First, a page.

IDEAS home Printed from https://ideas.repec.org/
MyIDEAS: Login to save this paper or follow this series

Monerary Policy Response to Oil Price Shocks

  • Jean-Marc Natal

How should monetary authorities react to an oil price shock? The New Keynesian literature has concluded that ensuring perfect price stability is optimal. Yet, the contrast between theory and practice is striking: Inflation targeting central banks typically favor a longer run approach to price stability. The first contribution of this paper is to show that because oil cost shares vary with oil prices, policies that perfectly stabilize prices entail large welfare costs, which explains the reluctance of policymakers to enforce them. The policy trade-off faced by monetary authorities is meaningful because oil (energy) is an input to both production and consumption. Welfare-based optimal policies rely on unobservables, which makes them hard to implement and communicate. The second contribution of this paper is thus to analytically derive a simple interest rate rule that mimics the optimal plan in all dimensions but that only depends on observables: core inflation and the growth rates of output and oil prices. It turns out that optimal policy is hard on core inflation but cushions the economy against the real consequences of an oil price shock by reacting strongly to output growth and negatively to oil price changes. Following a Taylor rule or perfectly stabilizing prices during an oil price shock are very costly alternatives.

If you experience problems downloading a file, check if you have the proper application to view it first. In case of further problems read the IDEAS help page. Note that these files are not on the IDEAS site. Please be patient as the files may be large.

File URL: http://www.snb.ch/n/mmr/reference/working_paper_2010_15/source/working_paper_2010_15.n.pdf
Download Restriction: no

Paper provided by Swiss National Bank in its series Working Papers with number 2010-15.

as
in new window

Length: 67 pages
Date of creation: 2010
Date of revision:
Handle: RePEc:snb:snbwpa:2010-15
Contact details of provider: Postal: Börsenstrasse 15, P. O. Box, CH - 8022 Zürich
Phone: +41 44 631 31 11
Fax: +41 44 631 39 11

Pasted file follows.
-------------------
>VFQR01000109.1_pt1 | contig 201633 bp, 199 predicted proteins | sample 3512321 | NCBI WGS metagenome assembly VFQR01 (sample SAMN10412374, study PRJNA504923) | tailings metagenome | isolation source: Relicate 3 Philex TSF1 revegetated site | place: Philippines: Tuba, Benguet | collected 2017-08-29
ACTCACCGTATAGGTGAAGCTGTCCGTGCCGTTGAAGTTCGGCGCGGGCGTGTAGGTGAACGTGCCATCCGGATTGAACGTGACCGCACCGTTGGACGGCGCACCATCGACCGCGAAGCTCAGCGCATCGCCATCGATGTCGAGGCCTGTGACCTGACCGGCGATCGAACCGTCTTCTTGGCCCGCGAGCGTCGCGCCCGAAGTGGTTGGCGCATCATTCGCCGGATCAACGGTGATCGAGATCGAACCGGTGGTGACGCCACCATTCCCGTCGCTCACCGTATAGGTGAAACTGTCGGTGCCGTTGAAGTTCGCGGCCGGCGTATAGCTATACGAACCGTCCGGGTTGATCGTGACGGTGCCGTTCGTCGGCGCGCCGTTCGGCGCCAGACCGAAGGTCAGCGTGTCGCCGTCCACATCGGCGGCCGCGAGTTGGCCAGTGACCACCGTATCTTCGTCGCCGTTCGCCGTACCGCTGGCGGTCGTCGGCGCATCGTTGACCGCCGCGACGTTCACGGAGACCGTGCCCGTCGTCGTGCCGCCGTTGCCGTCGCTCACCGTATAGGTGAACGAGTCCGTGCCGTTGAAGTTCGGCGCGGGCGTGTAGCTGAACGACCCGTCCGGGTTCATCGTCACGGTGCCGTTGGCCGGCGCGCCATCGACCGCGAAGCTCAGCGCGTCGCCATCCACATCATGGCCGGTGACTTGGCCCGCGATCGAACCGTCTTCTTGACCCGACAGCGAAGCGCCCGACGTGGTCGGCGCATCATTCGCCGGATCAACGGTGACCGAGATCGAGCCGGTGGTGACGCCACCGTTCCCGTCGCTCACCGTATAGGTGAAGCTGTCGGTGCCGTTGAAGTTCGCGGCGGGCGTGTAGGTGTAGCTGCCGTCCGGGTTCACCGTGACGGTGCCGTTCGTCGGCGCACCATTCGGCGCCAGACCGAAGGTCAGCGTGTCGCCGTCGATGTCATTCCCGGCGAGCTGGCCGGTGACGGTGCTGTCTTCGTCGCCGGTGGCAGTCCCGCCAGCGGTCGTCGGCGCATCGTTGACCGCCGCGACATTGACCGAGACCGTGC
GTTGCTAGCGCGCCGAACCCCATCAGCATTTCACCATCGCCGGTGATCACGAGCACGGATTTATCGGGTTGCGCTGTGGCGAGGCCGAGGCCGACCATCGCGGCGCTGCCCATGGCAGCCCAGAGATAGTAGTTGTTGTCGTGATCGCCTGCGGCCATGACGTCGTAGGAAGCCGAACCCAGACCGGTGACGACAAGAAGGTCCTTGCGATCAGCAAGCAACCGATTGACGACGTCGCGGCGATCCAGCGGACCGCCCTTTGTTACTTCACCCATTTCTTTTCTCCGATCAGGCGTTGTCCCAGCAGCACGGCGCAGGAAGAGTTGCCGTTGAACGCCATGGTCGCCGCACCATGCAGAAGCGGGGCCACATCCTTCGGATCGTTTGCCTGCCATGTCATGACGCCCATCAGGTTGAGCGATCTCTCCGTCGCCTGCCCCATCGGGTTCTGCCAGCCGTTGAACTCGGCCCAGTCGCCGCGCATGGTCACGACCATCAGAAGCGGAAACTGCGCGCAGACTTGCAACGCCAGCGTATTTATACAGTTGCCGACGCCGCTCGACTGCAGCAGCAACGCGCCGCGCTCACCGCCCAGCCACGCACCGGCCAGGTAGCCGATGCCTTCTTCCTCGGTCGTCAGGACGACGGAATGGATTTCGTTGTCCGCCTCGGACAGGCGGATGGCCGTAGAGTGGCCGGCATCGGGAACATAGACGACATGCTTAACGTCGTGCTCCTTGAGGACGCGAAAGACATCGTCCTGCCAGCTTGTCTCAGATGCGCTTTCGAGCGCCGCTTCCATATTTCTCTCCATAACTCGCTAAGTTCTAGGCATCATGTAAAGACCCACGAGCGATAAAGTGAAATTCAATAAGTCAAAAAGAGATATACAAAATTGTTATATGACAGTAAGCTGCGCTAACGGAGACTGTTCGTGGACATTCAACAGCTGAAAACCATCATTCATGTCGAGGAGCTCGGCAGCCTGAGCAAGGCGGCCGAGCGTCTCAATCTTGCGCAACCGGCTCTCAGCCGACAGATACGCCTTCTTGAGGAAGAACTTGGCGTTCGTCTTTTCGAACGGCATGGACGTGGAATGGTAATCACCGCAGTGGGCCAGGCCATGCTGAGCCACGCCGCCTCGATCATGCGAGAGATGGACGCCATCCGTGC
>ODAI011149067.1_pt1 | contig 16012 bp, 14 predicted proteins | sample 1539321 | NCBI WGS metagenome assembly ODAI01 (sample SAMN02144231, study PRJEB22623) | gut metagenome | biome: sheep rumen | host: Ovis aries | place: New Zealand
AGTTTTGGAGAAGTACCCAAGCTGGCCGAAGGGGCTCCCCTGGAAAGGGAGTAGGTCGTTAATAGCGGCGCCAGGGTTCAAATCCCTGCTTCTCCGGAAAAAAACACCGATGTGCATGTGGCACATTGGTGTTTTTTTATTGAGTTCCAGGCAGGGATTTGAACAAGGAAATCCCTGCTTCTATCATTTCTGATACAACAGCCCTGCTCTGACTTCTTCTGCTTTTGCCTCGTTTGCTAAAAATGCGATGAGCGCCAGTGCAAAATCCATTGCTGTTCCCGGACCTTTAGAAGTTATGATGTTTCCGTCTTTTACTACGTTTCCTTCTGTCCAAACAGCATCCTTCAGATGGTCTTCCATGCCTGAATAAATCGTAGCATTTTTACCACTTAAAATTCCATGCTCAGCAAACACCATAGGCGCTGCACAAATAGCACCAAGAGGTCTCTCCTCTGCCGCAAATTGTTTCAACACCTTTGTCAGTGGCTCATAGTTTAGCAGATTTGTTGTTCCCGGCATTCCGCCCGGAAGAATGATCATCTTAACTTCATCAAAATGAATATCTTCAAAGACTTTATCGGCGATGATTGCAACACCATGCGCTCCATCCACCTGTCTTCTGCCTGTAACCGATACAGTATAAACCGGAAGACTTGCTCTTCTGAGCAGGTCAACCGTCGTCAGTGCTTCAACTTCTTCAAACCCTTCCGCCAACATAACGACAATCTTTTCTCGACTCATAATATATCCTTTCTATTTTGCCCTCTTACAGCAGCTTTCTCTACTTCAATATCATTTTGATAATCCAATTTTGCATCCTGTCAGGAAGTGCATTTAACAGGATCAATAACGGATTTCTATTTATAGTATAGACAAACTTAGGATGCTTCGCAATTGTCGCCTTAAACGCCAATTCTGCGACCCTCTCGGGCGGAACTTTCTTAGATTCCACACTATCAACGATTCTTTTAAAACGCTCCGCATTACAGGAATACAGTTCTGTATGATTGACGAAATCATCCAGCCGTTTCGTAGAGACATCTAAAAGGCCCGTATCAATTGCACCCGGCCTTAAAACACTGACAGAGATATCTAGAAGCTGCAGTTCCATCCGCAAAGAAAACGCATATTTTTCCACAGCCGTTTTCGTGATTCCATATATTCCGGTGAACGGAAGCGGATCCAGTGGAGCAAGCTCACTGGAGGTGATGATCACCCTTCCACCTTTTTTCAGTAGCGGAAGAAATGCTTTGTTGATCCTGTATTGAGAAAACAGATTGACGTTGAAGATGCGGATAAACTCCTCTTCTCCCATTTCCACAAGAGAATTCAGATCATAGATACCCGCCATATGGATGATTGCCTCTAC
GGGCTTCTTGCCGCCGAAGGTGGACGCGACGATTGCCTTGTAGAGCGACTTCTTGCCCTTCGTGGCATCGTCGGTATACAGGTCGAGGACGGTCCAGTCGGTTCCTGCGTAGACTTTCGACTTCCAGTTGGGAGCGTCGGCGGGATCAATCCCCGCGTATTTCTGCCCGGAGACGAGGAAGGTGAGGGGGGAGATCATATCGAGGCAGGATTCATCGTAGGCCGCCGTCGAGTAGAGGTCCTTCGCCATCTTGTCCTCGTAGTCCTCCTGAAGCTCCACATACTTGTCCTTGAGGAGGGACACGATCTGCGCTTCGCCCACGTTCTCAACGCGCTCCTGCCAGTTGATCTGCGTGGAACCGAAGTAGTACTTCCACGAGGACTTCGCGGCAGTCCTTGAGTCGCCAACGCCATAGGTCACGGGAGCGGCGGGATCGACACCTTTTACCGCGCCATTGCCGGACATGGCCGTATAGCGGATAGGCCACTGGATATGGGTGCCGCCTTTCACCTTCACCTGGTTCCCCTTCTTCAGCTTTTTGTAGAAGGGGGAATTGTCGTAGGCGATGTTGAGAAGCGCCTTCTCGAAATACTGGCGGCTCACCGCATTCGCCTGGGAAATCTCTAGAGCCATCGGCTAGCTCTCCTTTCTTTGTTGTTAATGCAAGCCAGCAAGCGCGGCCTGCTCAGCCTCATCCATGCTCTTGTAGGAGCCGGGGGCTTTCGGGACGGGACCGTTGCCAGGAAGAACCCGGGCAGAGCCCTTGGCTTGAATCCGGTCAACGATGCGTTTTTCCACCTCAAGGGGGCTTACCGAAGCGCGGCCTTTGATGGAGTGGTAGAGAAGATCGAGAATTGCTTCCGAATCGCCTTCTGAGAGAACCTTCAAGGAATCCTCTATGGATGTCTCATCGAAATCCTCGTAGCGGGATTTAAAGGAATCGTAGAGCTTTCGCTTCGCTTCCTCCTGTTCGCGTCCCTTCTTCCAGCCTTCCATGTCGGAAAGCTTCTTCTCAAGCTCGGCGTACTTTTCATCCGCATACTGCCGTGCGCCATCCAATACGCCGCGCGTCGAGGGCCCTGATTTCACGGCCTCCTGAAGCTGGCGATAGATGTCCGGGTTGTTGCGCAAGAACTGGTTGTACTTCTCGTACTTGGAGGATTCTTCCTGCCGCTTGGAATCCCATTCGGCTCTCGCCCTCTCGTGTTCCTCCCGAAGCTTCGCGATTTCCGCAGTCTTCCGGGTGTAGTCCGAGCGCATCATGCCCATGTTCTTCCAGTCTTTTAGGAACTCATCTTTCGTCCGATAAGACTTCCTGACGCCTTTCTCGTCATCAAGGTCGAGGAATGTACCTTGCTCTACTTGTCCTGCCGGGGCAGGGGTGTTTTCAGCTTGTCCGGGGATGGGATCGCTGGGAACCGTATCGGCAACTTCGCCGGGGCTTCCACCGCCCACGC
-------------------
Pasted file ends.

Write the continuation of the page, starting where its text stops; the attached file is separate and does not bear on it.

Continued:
Web page: http://www.snb.ch/en/ifor/research/Email:


More information through EDIRC

References listed on IDEAS
Please report citation or reference errors to , or , if you are the registered author of the cited work, log in to your RePEc Author Service profile, click on "citations" and make appropriate adjustments.:

as in new window
  1. Andrew T. Levin & Alexei Onatski & John C. Williams & Noah Williams, 2005. "Monetary policy under uncertainty in micro-founded macroeconometric models," Working Paper Series 2005-15, Federal Reserve Bank of San Francisco.
  2. Sims, Christopher A. & Zha, Tao, 2006. "Does Monetary Policy Generate Recessions?," Macroeconomic Dynamics, Cambridge University Press, vol. 10(02), pages 231-272, April.
  3. Athanasios Orphanides & John C. Williams, 2002. "Robust monetary policy rules with unknown natural rates," Working Paper Series 2003-01, Federal Reserve Bank of San Francisco.
  4. P. Benigno & M. Woodford, 2003. "Optimal monetary and fiscal policy: a linear-quadratic approach," Proceedings, Board of Governors of the Federal Reserve System (U.S.).
  5. Olivier Blanchard & Jordi Galí, 2007. "Real Wage Rigidities and the New Keynesian Model," Journal of Money, Credit and Banking, Blackwell Publishing, vol. 39(s1), pages 35-65, 02.
  6. Anton Nakov & Andrea Pescatori, 2007. "Inflation-output gap trade-off with a dominant oil supplier," Working Paper 0710, Federal Reserve Bank of Cleveland.
  7. Sylvain Leduc & Keith Sill, 2001. "A quantitative analysis of oil-price shocks, systematic monetary policy, and economic downturns," Working Papers 01-9, Federal Reserve Bank of Philadelphia.
  8. Thomas Lubik & Michael Krause, 2003. "The (Ir)relevance of Real Wage Rigidity in the New Keynesian Model with Search Frictions," Economics Working Paper Archive 504, The Johns Hopkins University,Department of Economics.
  9. Jonathan E. Hughes & Christopher R. Knittel & Daniel Sperling, 2008. "Evidence of a Shift in the Short-Run Price Elasticity of Gasoline Demand," The Energy Journal, International Association for Energy Economics, vol. 29(1), pages 113-134.
  10. Carl Walsh, 2001. "Speed Limit Policies: The Output Gap and Optimal Monetary Policy," CESifo Working Paper Series 609, CESifo Group Munich.
  11. Bodenstein, Martin & Erceg, Christopher J. & Guerrieri, Luca, 2008. "Optimal monetary policy with distinct core and headline inflation rates," Journal of Monetary Economics, Elsevier, vol. 55(Supplemen), pages S18-S33, October.
  12. Paul Castillo & Carlos Montoro & Vicente Tuesta, 2005. "Inflation Premium and Oil Price Volatility," Working Papers Central Bank of Chile 350, Central Bank of Chile.
  13. James D. Hamilton, 2009. "Causes and Consequences of the Oil Shock of 2007-08," NBER Working Papers 15002, National Bureau of Economic Research, Inc.
  14. Anna Kormilitsina, 2011. "Oil Price Shocks and the Optimality of Monetary Policy," Review of Economic Dynamics, Elsevier for the Society for Economic Dynamics, vol. 14(1), pages 199-223, January.
  15. Ben S. Bernanke & Mark Gertler & Mark Watson, 1997. "Systematic Monetary Policy and the Effects of Oil Price Shocks," Brookings Papers on Economic Activity, Economic Studies Program, The Brookings Institution, vol. 28(1), pages 91-157.
  16. John C. Williams, 1999. "Simple rules for monetary policy," Finance and Economics Discussion Series 1999-12, Board of Governors of the Federal Reserve System (U.S.).
  17. Luca Guerrieri & Christopher Erceg & Martin Bodenstein, 2008. "Oil Shocks and External Adjustment," 2008 Meeting Papers 945, Society for Economic Dynamics.